Novell preps Net-friendly release of NetWare

Novell Inc. next month will introduce the next version of its network operating system, due out later this year, as well as a new tool to centrally manage PCs on a network.

NetWare 5 is Novell's first "pure" Internet Protocol network operating system that is designed to connect networks directly to the Internet and other IP-based networks. It is compatible with earlier versions of NetWare, which use Novell's Internet Packet Exchange (IPX) and Sequenced Packet Exchange protocols.

"The core of what we have to offer is a platform users can build on that can connect to the Internet," said Coleman Barney, director of platform product marketing at Novell. It is important, he added, that current users of NetWare 3.x and NetWare 4.x protect their investments and have an easy way to migrate to the latest version.

"NetWare 3 servers are being added all the time, and we experienced even faster growth with NetWare 4," Barney said. "If the operating system functions the way we promised, users will keep the old versions and add the new. That's why the Migration Gateway is so important."

The Migration Gateway, available in NetWare 5, provides a gateway that links the IP segments with the IPX segments on the network. This allows users to access information on the network during the migration process, "so if you have NetWare 4 or 3, you can bring in NetWare 5 and not be concerned," Barney said. Another feature, dubbed Compatibility Mode, will let users run IPX-dependent applications, even after migrating to an IP-only network.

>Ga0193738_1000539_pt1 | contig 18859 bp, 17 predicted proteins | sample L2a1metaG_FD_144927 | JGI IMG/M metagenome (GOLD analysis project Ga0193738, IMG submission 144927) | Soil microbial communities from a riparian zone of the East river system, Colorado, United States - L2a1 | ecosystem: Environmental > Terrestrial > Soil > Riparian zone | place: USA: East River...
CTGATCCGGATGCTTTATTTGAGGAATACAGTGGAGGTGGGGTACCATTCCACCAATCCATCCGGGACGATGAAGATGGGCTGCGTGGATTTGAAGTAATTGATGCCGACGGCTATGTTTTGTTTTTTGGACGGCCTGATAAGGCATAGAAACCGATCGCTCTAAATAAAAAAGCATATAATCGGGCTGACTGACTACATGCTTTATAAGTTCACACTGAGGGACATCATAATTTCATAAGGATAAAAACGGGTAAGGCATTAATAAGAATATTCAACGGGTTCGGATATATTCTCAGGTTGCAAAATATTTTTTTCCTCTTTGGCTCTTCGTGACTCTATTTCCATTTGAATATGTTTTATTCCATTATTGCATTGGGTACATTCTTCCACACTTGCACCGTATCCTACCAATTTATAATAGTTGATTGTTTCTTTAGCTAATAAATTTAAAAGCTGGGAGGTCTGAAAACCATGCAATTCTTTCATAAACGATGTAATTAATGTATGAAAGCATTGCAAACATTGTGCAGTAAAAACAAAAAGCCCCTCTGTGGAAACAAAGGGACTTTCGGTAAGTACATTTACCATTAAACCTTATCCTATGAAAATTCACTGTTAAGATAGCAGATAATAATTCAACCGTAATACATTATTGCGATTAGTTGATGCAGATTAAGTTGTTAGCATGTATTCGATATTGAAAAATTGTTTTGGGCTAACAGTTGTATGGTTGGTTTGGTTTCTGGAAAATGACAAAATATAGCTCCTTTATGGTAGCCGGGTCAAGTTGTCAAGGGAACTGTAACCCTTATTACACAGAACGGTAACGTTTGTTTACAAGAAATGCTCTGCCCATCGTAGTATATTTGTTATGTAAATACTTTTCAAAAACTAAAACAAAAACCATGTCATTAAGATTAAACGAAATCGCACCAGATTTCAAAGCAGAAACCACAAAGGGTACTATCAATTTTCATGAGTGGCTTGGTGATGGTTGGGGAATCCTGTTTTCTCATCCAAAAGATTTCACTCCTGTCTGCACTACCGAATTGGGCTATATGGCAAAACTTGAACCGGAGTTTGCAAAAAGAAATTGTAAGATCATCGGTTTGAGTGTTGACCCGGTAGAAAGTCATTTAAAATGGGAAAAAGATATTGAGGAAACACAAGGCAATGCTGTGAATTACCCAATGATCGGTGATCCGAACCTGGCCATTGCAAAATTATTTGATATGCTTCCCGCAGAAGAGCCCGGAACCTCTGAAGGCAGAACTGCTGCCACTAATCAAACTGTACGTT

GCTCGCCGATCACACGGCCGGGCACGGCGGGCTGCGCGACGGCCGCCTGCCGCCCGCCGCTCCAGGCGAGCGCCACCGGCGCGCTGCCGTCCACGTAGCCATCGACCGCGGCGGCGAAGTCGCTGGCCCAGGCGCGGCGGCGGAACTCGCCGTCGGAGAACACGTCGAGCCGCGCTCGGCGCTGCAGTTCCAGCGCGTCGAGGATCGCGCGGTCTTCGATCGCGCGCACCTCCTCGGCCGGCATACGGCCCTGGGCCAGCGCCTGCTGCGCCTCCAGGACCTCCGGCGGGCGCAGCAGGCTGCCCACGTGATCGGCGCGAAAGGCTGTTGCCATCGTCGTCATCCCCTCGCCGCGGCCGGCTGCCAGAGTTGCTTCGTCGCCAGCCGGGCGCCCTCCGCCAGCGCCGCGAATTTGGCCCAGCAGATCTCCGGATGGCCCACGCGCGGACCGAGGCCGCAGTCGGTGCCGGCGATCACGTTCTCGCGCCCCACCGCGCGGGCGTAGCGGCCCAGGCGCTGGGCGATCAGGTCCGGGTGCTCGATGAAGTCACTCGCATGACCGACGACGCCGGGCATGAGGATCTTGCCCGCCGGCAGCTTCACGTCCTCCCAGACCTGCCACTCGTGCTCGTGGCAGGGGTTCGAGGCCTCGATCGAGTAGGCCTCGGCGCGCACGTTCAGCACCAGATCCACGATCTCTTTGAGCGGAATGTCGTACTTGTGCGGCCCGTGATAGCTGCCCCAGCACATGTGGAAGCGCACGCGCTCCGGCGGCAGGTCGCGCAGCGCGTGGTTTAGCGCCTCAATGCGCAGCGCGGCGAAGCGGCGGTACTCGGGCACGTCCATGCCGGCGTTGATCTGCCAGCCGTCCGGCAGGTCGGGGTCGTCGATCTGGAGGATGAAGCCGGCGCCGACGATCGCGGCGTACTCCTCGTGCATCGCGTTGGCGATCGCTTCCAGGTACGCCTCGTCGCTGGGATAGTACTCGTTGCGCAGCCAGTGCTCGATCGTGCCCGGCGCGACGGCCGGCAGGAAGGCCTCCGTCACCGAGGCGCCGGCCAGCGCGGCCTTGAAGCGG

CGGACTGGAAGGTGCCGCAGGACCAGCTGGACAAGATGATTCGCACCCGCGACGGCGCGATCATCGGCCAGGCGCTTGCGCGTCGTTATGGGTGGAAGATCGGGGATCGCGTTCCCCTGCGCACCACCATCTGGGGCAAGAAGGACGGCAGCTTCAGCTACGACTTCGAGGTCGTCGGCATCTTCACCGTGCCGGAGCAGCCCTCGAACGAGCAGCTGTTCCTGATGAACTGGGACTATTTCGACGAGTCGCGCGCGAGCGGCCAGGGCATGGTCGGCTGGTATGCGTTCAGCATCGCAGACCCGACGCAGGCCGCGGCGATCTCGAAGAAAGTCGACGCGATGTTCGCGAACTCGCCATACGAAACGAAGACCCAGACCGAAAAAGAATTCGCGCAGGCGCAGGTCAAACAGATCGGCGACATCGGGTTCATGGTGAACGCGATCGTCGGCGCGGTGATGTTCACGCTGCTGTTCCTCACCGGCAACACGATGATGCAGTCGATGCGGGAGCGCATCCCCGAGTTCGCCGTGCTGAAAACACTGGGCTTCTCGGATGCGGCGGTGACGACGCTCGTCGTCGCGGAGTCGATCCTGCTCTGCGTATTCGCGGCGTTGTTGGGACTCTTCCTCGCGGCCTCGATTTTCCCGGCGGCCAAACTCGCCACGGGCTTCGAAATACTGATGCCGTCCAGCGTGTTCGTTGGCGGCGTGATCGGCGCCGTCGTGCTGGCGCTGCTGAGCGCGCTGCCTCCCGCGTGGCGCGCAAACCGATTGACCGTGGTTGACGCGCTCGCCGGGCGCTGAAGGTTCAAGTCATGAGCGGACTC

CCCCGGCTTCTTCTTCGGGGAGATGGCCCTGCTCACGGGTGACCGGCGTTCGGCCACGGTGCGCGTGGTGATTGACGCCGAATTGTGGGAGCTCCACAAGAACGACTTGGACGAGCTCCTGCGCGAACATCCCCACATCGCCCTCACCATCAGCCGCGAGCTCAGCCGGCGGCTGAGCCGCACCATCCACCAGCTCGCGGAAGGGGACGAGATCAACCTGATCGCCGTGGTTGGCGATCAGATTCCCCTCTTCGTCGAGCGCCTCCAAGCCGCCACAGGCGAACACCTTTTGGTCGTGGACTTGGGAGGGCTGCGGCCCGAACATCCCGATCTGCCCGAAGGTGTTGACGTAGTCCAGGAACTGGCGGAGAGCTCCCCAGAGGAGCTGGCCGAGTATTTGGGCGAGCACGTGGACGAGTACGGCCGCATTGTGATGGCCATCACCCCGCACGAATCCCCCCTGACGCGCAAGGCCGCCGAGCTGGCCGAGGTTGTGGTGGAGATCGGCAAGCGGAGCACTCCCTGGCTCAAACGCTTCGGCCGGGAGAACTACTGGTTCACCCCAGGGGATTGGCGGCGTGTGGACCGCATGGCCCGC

In what should increase the number of applications developed for NetWare, NetWare 5 will have a built-in Java Virtual Machine for running Java applications. "Our goal is to have the highest-performing Java execution on the market," Barney said. "It helps us beef up in the area of new application development. Java is the No. 1 platform people are investigating when it comes to networking [applications]."

Attractive to Government Users

Government users should find the native support for IP attractive, said Richard Carlson, director of major market operations at Novell. "We've reduced the complexity of the network at the protocol level significantly," he said. Add to that support for Java, memory protection and LDAP Version 3 to access directory services, and NetWare 5 is a "compelling argument in the Internet space."

Novell also highlighted a new directory-enabled network management tool called Zero Effort Networks (ZEN Works) that will be available in April. A ZEN Works Starter Pack will be included in NetWare 5.

ZEN Works automates software distribution and allows network administrators to monitor and repair Windows-based PCs from a central location. As with NetWare 5, ZEN Works is directly tied to Novell Directory Services, which acts as a database of information about users, applications and equipment on the network.

"NDS links all the information on the network within the directory," Barney said. "NDS is really our heart and soul as we move ahead."

ZEN Works should make NDS more compelling, said Rick Villars, the director of network software research at International Data Corp. "Most people don't install a directory for the good of it [because] it's no trivial task," he said, "so you have to give people a compelling reason to do it. ZEN Works offers all the functions needed to make the desktop [easier] to manage centrally in one integrated package."

NetWare 5 is already in its second beta release and is being tested by more than 45,000 users, including some in the government.

Novell will ship Beta 3 in the first week of April, which will contain the complete NetWare 5 software code.

The new products will be sold off the General Services Administration schedule as well as contracts currently selling NetWare including the Navy's PC LAN+.

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